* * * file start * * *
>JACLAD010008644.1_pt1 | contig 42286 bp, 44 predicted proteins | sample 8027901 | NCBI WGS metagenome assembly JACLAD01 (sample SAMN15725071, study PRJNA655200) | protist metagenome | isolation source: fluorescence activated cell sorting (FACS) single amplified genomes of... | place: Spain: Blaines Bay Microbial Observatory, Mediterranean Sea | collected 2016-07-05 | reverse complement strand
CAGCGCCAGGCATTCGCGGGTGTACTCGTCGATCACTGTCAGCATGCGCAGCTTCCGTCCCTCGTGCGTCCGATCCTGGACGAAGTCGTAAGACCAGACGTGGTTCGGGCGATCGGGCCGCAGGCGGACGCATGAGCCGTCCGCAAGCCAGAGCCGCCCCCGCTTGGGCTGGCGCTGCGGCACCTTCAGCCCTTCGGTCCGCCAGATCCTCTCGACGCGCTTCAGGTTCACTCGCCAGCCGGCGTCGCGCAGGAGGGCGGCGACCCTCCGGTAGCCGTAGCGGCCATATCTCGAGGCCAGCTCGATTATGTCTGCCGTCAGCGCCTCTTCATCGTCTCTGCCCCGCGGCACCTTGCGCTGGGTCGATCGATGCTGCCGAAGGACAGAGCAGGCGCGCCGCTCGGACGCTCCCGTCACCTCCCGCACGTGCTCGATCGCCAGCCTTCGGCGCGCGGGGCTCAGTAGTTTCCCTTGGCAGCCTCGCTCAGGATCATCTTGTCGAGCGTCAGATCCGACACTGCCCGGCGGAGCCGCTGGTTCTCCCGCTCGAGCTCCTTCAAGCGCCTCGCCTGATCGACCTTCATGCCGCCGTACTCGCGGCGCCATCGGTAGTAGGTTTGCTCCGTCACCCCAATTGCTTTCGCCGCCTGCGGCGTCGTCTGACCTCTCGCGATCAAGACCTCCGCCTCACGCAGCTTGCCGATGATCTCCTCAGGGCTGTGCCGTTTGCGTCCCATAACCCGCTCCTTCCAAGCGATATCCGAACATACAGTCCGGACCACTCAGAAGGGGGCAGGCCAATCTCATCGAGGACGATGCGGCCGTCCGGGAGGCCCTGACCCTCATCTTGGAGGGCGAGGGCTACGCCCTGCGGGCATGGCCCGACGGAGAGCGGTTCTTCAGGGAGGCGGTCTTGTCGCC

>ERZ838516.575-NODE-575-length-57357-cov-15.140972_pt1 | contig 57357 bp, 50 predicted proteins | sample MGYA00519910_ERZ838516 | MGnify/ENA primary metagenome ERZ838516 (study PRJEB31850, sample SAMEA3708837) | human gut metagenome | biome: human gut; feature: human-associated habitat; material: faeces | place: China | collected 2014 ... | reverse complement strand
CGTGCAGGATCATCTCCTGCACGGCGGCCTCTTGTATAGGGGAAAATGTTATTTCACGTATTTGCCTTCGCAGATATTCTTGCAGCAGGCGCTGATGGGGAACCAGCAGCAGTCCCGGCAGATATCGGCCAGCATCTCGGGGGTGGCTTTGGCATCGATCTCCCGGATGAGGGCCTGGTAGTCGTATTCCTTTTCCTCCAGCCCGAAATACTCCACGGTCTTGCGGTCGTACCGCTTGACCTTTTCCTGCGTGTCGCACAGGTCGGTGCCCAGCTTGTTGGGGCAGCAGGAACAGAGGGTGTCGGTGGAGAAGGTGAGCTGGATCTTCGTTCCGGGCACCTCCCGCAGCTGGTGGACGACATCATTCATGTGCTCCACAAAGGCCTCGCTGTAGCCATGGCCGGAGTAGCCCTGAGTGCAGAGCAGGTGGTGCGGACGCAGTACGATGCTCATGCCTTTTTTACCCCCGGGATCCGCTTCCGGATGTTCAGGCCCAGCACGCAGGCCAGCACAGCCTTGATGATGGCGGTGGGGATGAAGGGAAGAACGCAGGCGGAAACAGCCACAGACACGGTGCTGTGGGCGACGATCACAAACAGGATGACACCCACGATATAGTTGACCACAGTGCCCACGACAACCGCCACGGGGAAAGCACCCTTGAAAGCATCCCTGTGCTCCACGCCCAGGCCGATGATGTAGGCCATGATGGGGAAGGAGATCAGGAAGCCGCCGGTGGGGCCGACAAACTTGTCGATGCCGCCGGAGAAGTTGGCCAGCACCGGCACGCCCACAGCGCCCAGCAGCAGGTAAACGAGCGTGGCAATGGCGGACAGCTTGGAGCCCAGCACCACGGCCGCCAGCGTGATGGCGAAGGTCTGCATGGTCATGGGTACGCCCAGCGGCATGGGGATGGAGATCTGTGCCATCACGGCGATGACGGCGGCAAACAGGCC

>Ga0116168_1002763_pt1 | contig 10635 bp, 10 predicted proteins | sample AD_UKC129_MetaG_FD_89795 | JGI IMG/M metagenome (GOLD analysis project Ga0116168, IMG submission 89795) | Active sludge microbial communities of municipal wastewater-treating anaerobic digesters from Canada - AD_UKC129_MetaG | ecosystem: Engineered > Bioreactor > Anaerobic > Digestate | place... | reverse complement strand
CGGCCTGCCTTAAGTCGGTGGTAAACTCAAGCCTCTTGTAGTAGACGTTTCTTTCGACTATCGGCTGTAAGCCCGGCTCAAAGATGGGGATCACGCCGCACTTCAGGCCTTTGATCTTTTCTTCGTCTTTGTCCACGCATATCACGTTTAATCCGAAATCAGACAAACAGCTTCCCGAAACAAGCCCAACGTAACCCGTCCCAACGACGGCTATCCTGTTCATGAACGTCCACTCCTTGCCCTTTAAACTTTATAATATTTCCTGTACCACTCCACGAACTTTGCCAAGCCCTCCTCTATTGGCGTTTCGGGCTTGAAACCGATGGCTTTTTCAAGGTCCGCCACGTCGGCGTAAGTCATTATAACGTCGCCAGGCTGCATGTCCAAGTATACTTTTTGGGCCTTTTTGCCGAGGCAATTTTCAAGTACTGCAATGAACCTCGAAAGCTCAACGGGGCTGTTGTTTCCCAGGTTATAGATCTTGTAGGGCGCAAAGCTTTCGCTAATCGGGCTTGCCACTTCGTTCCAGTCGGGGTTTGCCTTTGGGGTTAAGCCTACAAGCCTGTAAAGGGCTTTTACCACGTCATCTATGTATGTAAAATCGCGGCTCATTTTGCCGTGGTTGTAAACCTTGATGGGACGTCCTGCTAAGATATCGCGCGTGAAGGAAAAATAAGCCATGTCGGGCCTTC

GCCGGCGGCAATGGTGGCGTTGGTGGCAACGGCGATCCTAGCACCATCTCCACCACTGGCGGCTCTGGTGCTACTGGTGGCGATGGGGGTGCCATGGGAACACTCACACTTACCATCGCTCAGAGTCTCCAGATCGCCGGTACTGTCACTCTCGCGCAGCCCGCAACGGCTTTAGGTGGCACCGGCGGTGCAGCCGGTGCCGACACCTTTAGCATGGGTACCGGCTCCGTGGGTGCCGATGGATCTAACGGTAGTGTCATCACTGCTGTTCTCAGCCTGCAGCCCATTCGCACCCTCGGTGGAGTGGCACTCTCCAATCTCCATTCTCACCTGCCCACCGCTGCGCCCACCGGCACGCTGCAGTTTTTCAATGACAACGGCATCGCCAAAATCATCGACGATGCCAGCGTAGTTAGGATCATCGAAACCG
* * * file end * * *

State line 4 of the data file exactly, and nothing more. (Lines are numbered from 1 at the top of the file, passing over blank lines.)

CGTGCAGGATCATCTCCTGCACGGCGGCCTCTTGTATAGGGGAAAATGTTATTTCACGTATTTGCCTTCGCAGATATTCTTGCAGCAGGCGCTGATGGGGAACCAGCAGCAGTCCCGGCAGATATCGGCCAGCATCTCGGGGGTGGCTTTGGCATCGATCTCCCGGATGAGGGCCTGGTAGTCGTATTCCTTTTCCTCCAGCCCGAAATACTCCACGGTCTTGCGGTCGTACCGCTTGACCTTTTCCTGCGTGTCGCACAGGTCGGTGCCCAGCTTGTTGGGGCAGCAGGAACAGAGGGTGTCGGTGGAGAAGGTGAGCTGGATCTTCGTTCCGGGCACCTCCCGCAGCTGGTGGACGACATCATTCATGTGCTCCACAAAGGCCTCGCTGTAGCCATGGCCGGAGTAGCCCTGAGTGCAGAGCAGGTGGTGCGGACGCAGTACGATGCTCATGCCTTTTTTACCCCCGGGATCCGCTTCCGGATGTTCAGGCCCAGCACGCAGGCCAGCACAGCCTTGATGATGGCGGTGGGGATGAAGGGAAGAACGCAGGCGGAAACAGCCACAGACACGGTGCTGTGGGCGACGATCACAAACAGGATGACACCCACGATATAGTTGACCACAGTGCCCACGACAACCGCCACGGGGAAAGCACCCTTGAAAGCATCCCTGTGCTCCACGCCCAGGCCGATGATGTAGGCCATGATGGGGAAGGAGATCAGGAAGCCGCCGGTGGGGCCGACAAACTTGTCGATGCCGCCGGAGAAGTTGGCCAGCACCGGCACGCCCACAGCGCCCAGCAGCAGGTAAACGAGCGTGGCAATGGCGGACAGCTTGGAGCCCAGCACCACGGCCGCCAGCGTGATGGCGAAGGTCTGCATGGTCATGGGTACGCCCAGCGGCATGGGGATGGAGATCTGTGCCATCACGGCGATGACGGCGGCAAACAGGCC